In an age where most Americans believe that issues of race and equality are a thing of the past, documentary film maker Jeremy Dean’s “Dare Not Walk Alone” reminds us that the “War of Responsibility” for poverty, education and justice, is still ours to win. Bridging the gap between the Civil Rights generation and the Hip-Hop generation, “Dare Not Walk Alone” documents the untold struggle for the de-segregation of St. Augustine, Florida’s beaches, streets and businesses and holds a mirror to the face of equality in America.
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Review of DARE NOT WALK ALONE in Ponte Vedra Beaches Leader
St. Augustine City Commissioner Errol Jones uses “contaminated soil...that you cannot build upon” as a metaphor for St. Augustine, due to its history of inflammatory race relations. Jones makes this statement in “Dare Not Walk Alone,” Jeremy Dean’s searing documentary about St. Augustine’s part in the passage of the 1964 Civil Rights Act.
The movie is a remarkably clear-eyed look at that contaminated soil, here and now, and it shows that there is plenty of blame to go around. The movie also shows that many of the answers to this problem aren’t any easier now than they were forty years ago.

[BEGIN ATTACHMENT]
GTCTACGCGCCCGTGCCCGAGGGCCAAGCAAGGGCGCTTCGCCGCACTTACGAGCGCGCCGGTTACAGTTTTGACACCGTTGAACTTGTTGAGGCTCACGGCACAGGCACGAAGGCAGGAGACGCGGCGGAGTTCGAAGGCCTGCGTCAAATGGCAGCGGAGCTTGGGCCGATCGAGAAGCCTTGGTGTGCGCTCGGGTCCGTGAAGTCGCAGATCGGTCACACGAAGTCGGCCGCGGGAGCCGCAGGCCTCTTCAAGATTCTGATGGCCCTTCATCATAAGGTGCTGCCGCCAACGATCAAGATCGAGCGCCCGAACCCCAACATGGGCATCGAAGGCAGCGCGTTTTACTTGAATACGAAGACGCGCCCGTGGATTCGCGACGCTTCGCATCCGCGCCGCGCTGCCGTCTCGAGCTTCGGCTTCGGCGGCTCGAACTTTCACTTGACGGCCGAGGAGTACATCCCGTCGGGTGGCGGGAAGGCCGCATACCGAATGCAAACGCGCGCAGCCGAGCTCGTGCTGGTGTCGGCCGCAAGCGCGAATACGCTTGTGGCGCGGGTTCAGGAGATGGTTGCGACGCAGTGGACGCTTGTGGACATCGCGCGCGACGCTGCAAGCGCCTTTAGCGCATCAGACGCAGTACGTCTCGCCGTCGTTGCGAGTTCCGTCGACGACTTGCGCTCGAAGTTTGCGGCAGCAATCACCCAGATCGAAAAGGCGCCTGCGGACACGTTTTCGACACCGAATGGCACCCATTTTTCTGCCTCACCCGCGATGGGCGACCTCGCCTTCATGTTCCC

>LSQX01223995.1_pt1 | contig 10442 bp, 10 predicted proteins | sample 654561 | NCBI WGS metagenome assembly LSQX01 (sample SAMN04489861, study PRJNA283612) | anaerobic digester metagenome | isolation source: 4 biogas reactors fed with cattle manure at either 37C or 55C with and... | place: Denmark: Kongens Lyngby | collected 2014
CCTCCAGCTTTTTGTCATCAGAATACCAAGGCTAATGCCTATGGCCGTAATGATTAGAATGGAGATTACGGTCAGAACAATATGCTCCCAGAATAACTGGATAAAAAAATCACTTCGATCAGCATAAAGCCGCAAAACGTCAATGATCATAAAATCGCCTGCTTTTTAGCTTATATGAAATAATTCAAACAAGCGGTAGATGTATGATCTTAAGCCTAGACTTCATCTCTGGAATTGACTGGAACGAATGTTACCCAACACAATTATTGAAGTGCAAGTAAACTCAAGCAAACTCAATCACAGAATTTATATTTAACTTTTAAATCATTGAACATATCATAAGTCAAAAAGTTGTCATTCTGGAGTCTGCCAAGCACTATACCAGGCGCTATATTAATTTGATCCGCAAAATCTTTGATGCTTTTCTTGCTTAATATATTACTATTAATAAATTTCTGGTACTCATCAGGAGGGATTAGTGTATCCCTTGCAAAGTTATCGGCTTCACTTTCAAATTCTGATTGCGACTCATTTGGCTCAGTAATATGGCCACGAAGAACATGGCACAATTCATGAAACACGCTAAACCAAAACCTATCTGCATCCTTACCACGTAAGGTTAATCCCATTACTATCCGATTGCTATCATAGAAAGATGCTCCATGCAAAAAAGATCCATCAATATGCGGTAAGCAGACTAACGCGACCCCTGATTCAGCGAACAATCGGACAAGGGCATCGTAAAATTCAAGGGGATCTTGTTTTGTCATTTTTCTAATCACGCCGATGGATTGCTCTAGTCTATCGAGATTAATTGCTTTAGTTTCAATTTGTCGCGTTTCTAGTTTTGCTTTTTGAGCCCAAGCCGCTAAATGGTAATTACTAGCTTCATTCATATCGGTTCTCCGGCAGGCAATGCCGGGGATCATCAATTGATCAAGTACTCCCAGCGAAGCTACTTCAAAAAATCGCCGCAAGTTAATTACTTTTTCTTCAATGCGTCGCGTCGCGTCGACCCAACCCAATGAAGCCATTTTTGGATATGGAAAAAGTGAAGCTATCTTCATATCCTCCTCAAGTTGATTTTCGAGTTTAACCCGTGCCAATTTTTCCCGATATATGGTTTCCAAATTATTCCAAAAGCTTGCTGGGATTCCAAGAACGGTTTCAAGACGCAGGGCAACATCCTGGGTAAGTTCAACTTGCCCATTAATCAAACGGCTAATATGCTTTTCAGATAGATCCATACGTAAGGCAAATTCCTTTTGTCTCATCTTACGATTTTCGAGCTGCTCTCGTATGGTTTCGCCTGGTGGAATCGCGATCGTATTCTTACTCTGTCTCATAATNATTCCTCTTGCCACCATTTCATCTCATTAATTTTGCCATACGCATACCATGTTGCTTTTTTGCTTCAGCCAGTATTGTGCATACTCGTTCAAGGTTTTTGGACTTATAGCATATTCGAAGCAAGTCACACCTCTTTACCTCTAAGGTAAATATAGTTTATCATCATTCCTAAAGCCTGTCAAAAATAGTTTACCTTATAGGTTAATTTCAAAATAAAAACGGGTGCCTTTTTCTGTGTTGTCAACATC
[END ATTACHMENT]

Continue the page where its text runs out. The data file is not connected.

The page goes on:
The primary white person who figures the most in this story is James Brock, who then was the manager of the Monson Motor Lodge and Restaurant. As much as I profess to be open-minded about race relations, the movie shows that there is a little bit of Brock in me and in all white people – and that’s not a slur against Brock.
In most such stories, whites are depicted as either angelically helping downfallen blacks or conclusively wearing a starched white hood. Brock was and is at neither of those extremes. Based on past and present interview footage with Brock, he seems a neutral man, inclined neither to go out of his way to help blacks nor to persecute them. Unfortunately, as a symbol of segregated society, Brock’s establishment ended up in the eye of the hurricane.
The nadir – on both sides of the race issue, one might say – came one day when some of the hitherto non confrontational blacks jumped Brock’s fence and unapologetically got into the lodge’s pool to swim. At the end of his patience, Brock opened two gallons of muriatic acid into the pool to scare the black trespassers out of it.
Lest one think that the movie is another attempt to assuage white liberal guilt, filmmaker Dean also show us modern-day St. Augustine, where much of the lower-class black community continues to be held down low – low in income, and as low out of sight as St. Augustine public relations will allow.
The movie ends on a slight note of hope, showing two black women who were not allowed entrance into an all-white church in ‘64 being welcomed with open arms now. Nevertheless, as Commissioner Jones eloquently understates the case, if Martin Luther King were alive today, he probably would not look at St. Augustine and say, “Mission accomplished.”
I would rank Jeremy Dean’s“Dare Not Walk Alone” on a par with Spike Lee’s powerful “4 Little Girls.”